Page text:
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hawkeye270's picture
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Boone and Crockett Vs Water Dunk Scoring

The possible new Montana record antelope got me thinking about this. I can not remember what the name of the scoring system is but there is one that measures the size of antlers by volume by dunking the antlers in water. Do you guys think that it is a better or worse way of scoring animals than the standard methods?

CVC
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I have never heard of that

I have never heard of that method.  I don't think it will ever catch on because it would require a change in "how we have always done things."  Besides being a change, it does have one flaw as I see it.  You would only be able to measure antlers that have been removed or with uniform size skull caps.

You couldn't measure for the record horns attached to the skull because the size of the skulll would affect the displacement of the water.  there are probably other variables that would have to be considered and factored in too that I am missing.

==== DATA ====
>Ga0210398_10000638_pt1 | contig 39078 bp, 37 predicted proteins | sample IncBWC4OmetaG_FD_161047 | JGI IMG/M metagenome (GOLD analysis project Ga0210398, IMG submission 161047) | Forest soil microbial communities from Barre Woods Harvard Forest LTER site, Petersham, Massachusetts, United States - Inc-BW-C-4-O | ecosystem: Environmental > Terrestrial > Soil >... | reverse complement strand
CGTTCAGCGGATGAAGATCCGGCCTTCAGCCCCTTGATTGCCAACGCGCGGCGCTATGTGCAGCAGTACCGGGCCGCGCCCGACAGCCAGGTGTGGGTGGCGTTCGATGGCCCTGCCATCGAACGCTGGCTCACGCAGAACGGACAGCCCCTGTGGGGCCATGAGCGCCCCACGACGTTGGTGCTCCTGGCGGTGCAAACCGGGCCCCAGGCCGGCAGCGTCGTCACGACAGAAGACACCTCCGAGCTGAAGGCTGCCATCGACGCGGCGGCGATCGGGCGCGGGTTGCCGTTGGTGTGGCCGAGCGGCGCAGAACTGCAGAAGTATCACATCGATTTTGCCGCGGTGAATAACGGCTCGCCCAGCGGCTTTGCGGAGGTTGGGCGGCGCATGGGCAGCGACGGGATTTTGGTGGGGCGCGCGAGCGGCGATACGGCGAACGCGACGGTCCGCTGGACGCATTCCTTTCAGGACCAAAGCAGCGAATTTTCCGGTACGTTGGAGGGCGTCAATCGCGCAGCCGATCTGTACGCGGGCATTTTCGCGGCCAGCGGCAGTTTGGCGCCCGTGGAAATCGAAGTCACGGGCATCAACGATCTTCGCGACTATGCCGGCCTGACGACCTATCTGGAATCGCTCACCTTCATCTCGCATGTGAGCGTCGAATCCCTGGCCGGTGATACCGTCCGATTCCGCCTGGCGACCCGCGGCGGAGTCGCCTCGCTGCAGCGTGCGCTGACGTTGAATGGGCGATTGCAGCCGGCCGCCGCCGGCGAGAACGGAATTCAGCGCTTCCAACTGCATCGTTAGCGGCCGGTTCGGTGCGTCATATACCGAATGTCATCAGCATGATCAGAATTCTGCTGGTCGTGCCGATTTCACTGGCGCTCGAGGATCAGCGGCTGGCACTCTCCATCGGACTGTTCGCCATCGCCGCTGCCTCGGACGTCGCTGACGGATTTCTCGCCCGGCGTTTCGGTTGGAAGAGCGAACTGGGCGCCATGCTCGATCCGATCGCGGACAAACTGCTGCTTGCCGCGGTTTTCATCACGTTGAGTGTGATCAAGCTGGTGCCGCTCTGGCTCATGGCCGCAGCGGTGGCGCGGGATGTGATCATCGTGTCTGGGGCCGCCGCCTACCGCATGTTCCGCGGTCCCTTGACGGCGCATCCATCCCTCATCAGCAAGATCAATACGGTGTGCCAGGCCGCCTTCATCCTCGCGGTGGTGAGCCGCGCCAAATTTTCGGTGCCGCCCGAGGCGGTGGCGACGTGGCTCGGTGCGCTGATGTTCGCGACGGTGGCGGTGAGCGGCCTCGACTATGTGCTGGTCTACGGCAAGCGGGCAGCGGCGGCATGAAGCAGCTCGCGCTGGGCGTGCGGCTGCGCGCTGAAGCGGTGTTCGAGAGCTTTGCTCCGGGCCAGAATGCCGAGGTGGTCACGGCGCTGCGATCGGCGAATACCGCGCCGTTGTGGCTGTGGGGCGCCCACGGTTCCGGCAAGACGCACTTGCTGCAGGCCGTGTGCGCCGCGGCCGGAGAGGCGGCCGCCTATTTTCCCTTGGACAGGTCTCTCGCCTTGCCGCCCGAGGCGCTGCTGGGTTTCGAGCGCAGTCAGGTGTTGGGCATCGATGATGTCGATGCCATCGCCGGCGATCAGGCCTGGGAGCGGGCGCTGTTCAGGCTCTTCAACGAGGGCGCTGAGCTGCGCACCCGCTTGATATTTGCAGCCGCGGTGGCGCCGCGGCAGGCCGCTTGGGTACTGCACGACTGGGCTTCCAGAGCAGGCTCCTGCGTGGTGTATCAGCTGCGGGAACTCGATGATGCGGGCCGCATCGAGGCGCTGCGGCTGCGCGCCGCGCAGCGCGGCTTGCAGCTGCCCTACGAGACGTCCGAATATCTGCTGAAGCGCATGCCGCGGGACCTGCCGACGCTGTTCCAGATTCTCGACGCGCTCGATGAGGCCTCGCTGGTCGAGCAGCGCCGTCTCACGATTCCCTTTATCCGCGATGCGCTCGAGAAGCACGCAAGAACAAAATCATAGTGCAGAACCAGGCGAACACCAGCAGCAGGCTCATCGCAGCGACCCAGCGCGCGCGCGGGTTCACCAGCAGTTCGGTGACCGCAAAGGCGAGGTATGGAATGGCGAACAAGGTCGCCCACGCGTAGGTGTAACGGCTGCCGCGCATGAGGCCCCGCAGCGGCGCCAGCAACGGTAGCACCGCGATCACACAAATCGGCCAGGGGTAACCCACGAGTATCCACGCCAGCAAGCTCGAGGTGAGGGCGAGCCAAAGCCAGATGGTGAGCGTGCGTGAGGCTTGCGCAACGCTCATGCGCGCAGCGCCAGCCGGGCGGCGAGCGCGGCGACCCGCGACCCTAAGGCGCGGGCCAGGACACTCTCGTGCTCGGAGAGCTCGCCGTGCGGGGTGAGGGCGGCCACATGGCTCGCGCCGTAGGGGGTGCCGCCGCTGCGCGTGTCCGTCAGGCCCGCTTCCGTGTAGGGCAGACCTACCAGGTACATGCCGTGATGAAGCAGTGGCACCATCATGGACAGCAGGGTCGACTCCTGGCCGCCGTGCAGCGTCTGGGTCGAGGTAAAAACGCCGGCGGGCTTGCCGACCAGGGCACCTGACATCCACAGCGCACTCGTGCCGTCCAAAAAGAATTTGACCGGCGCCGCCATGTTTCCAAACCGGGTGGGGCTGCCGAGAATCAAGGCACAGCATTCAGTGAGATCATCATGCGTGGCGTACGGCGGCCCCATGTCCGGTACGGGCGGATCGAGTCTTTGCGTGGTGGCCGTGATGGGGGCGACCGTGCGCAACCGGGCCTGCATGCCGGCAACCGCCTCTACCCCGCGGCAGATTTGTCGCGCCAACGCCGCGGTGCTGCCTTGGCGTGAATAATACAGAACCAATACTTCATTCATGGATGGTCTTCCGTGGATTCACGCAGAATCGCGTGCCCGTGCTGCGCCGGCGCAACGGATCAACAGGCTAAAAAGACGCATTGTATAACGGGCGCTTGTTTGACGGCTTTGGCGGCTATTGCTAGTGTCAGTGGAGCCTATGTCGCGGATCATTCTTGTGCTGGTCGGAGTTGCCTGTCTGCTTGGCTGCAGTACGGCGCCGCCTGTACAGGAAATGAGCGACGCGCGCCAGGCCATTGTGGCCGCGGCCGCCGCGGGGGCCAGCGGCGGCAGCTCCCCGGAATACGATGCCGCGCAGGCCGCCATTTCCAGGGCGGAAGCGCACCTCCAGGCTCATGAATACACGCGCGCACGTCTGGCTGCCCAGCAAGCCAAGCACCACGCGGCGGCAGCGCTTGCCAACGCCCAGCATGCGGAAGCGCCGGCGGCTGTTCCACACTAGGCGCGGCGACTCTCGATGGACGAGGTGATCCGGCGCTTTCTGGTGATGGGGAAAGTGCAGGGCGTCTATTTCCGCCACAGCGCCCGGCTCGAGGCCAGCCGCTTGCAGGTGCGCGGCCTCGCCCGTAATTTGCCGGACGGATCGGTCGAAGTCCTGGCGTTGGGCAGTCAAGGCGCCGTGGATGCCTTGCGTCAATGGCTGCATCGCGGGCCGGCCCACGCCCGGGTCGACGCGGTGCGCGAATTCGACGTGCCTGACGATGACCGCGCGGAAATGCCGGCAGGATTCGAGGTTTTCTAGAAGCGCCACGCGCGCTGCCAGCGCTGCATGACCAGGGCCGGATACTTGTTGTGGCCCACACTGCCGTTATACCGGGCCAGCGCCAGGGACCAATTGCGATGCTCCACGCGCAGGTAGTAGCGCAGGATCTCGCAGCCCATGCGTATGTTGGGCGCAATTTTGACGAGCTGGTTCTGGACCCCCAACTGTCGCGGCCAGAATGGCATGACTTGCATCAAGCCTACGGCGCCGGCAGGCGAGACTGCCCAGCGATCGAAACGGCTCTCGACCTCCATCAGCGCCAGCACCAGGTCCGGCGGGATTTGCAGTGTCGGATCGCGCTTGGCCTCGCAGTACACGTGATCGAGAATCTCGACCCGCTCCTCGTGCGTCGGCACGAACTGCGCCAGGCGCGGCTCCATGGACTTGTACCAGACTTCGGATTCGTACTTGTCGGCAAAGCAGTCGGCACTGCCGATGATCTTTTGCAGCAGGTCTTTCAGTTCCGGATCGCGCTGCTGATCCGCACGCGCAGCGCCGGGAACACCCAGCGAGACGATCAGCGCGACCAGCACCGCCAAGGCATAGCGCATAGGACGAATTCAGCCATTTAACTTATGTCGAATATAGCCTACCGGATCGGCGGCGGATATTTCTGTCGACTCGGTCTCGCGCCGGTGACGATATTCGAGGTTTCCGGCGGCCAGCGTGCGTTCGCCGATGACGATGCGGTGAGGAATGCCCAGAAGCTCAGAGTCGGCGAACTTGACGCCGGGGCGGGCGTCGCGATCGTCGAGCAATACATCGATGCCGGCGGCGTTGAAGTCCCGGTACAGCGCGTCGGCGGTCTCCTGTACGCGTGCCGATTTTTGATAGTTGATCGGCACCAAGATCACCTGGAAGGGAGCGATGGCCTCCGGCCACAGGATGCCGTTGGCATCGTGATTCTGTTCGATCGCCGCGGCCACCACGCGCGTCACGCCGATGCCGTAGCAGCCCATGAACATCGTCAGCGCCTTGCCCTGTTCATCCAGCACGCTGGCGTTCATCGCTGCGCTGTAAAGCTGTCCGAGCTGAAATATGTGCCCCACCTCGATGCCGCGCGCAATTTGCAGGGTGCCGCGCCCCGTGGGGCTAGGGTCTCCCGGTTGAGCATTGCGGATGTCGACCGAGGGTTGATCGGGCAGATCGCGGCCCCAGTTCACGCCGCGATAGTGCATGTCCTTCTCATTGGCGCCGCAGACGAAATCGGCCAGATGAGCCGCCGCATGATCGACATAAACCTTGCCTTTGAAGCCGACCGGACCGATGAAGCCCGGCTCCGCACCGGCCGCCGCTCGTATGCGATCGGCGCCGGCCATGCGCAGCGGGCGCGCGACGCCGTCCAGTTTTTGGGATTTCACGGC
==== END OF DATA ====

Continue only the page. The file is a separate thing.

But who knows, it might catch on and we'll be saying, "I saw a nice buck last night, I think it went 40 or 50 cubic centimeters...it was a real monster."

Ca_Vermonster's picture
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40 or 50 cubic

40 or 50 cubic centimeters..... lol

I have never heard of that either, but that is a good idea.  It would be pretty much an exact science, as long as the dunk tank being used is continually kept calibrated.  However, it would seem like alot of work, and as CVC said, it would be a change to the way things are done, so I don't think the general public would go for it.

WesternHunter's picture
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sounds....

Sounds like it could be a more thorough way of scoring, but not complete.  Volume takes into account the entire volume.  Length is a big part of that scoring too.  I've never heard of scoring being done this way, but I don't see why it could not be used as a portion of the scoring.  It would have to be adopted as an official method of measure.  I don't trophy hunt so scoring matter little to me.  I'm a meat hunter, so I'm more concerned with size/volume for a different reason.

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